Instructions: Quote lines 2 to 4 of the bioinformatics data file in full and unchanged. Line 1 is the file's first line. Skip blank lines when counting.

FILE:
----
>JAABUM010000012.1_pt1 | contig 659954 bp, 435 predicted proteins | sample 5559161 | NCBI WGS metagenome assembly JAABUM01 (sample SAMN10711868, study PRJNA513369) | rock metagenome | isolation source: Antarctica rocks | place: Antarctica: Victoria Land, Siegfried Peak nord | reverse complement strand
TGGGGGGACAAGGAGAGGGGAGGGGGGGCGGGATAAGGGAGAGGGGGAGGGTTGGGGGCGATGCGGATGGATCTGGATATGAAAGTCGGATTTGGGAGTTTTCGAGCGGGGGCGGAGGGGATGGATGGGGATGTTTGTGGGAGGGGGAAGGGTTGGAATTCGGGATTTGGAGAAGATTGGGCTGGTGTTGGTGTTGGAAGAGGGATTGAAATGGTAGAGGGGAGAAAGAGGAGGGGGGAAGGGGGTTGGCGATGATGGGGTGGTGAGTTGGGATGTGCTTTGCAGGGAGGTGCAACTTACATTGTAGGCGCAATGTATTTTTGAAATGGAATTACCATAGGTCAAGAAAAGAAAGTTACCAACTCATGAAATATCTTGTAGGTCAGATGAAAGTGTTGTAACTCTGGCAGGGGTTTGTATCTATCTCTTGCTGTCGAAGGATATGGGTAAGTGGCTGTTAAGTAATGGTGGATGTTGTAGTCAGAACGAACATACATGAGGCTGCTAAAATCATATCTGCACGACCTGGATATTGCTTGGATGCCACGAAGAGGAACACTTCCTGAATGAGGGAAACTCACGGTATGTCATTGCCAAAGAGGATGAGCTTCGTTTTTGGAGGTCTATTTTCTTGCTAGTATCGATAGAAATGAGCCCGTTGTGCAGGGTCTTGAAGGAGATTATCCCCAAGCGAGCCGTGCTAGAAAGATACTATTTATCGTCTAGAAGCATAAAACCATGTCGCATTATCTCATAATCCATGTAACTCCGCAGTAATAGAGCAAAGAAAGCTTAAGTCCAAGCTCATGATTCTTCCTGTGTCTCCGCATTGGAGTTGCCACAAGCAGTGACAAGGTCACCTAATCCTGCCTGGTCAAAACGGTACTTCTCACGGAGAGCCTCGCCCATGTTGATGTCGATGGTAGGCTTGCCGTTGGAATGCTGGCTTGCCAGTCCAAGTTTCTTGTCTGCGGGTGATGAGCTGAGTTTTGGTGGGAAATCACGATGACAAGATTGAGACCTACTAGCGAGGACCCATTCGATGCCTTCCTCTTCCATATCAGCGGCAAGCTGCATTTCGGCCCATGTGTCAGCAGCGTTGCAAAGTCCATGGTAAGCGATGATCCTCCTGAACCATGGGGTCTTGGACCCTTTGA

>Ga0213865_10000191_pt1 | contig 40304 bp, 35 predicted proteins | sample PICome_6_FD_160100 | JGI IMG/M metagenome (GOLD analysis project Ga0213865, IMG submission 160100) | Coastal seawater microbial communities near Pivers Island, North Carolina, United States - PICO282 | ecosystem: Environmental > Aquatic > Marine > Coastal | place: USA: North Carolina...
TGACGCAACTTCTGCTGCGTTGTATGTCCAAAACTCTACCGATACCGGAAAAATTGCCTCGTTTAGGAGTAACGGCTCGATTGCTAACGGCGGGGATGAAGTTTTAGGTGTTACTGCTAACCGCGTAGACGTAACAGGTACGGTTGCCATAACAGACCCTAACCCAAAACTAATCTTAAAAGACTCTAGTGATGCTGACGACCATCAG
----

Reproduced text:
TGGGGGGACAAGGAGAGGGGAGGGGGGGCGGGATAAGGGAGAGGGGGAGGGTTGGGGGCGATGCGGATGGATCTGGATATGAAAGTCGGATTTGGGAGTTTTCGAGCGGGGGCGGAGGGGATGGATGGGGATGTTTGTGGGAGGGGGAAGGGTTGGAATTCGGGATTTGGAGAAGATTGGGCTGGTGTTGGTGTTGGAAGAGGGATTGAAATGGTAGAGGGGAGAAAGAGGAGGGGGGAAGGGGGTTGGCGATGATGGGGTGGTGAGTTGGGATGTGCTTTGCAGGGAGGTGCAACTTACATTGTAGGCGCAATGTATTTTTGAAATGGAATTACCATAGGTCAAGAAAAGAAAGTTACCAACTCATGAAATATCTTGTAGGTCAGATGAAAGTGTTGTAACTCTGGCAGGGGTTTGTATCTATCTCTTGCTGTCGAAGGATATGGGTAAGTGGCTGTTAAGTAATGGTGGATGTTGTAGTCAGAACGAACATACATGAGGCTGCTAAAATCATATCTGCACGACCTGGATATTGCTTGGATGCCACGAAGAGGAACACTTCCTGAATGAGGGAAACTCACGGTATGTCATTGCCAAAGAGGATGAGCTTCGTTTTTGGAGGTCTATTTTCTTGCTAGTATCGATAGAAATGAGCCCGTTGTGCAGGGTCTTGAAGGAGATTATCCCCAAGCGAGCCGTGCTAGAAAGATACTATTTATCGTCTAGAAGCATAAAACCATGTCGCATTATCTCATAATCCATGTAACTCCGCAGTAATAGAGCAAAGAAAGCTTAAGTCCAAGCTCATGATTCTTCCTGTGTCTCCGCATTGGAGTTGCCACAAGCAGTGACAAGGTCACCTAATCCTGCCTGGTCAAAACGGTACTTCTCACGGAGAGCCTCGCCCATGTTGATGTCGATGGTAGGCTTGCCGTTGGAATGCTGGCTTGCCAGTCCAAGTTTCTTGTCTGCGGGTGATGAGCTGAGTTTTGGTGGGAAATCACGATGACAAGATTGAGACCTACTAGCGAGGACCCATTCGATGCCTTCCTCTTCCATATCAGCGGCAAGCTGCATTTCGGCCCATGTGTCAGCAGCGTTGCAAAGTCCATGGTAAGCGATGATCCTCCTGAACCATGGGGTCTTGGACCCTTTGA

>Ga0213865_10000191_pt1 | contig 40304 bp, 35 predicted proteins | sample PICome_6_FD_160100 | JGI IMG/M metagenome (GOLD analysis project Ga0213865, IMG submission 160100) | Coastal seawater microbial communities near Pivers Island, North Carolina, United States - PICO282 | ecosystem: Environmental > Aquatic > Marine > Coastal | place: USA: North Carolina...
TGACGCAACTTCTGCTGCGTTGTATGTCCAAAACTCTACCGATACCGGAAAAATTGCCTCGTTTAGGAGTAACGGCTCGATTGCTAACGGCGGGGATGAAGTTTTAGGTGTTACTGCTAACCGCGTAGACGTAACAGGTACGGTTGCCATAACAGACCCTAACCCAAAACTAATCTTAAAAGACTCTAGTGATGCTGACGACCATCAG